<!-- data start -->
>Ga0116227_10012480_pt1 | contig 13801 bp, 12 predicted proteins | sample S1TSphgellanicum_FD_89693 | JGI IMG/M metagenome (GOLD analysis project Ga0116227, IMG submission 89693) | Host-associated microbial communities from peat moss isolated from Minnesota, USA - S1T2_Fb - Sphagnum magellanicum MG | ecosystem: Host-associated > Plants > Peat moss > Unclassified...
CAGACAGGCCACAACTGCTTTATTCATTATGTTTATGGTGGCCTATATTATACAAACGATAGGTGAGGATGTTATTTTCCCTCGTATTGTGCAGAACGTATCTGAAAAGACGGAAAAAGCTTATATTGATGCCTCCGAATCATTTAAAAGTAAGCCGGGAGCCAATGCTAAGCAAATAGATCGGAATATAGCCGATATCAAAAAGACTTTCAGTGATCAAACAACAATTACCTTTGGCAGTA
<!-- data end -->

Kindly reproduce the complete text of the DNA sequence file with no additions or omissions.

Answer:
>Ga0116227_10012480_pt1 | contig 13801 bp, 12 predicted proteins | sample S1TSphgellanicum_FD_89693 | JGI IMG/M metagenome (GOLD analysis project Ga0116227, IMG submission 89693) | Host-associated microbial communities from peat moss isolated from Minnesota, USA - S1T2_Fb - Sphagnum magellanicum MG | ecosystem: Host-associated > Plants > Peat moss > Unclassified...
CAGACAGGCCACAACTGCTTTATTCATTATGTTTATGGTGGCCTATATTATACAAACGATAGGTGAGGATGTTATTTTCCCTCGTATTGTGCAGAACGTATCTGAAAAGACGGAAAAAGCTTATATTGATGCCTCCGAATCATTTAAAAGTAAGCCGGGAGCCAATGCTAAGCAAATAGATCGGAATATAGCCGATATCAAAAAGACTTTCAGTGATCAAACAACAATTACCTTTGGCAGTA